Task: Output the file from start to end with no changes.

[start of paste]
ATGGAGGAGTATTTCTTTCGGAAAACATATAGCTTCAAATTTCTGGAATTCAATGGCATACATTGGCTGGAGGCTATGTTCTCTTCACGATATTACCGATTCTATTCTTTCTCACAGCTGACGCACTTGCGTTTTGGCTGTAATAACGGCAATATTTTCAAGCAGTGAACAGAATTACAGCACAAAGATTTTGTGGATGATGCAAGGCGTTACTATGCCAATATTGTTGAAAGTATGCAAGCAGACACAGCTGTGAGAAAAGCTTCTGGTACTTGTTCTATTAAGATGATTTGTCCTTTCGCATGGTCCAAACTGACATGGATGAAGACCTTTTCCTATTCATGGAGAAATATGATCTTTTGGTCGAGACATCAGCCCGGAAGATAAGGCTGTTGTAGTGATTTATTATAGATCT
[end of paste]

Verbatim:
ATGGAGGAGTATTTCTTTCGGAAAACATATAGCTTCAAATTTCTGGAATTCAATGGCATACATTGGCTGGAGGCTATGTTCTCTTCACGATATTACCGATTCTATTCTTTCTCACAGCTGACGCACTTGCGTTTTGGCTGTAATAACGGCAATATTTTCAAGCAGTGAACAGAATTACAGCACAAAGATTTTGTGGATGATGCAAGGCGTTACTATGCCAATATTGTTGAAAGTATGCAAGCAGACACAGCTGTGAGAAAAGCTTCTGGTACTTGTTCTATTAAGATGATTTGTCCTTTCGCATGGTCCAAACTGACATGGATGAAGACCTTTTCCTATTCATGGAGAAATATGATCTTTTGGTCGAGACATCAGCCCGGAAGATAAGGCTGTTGTAGTGATTTATTATAGATCT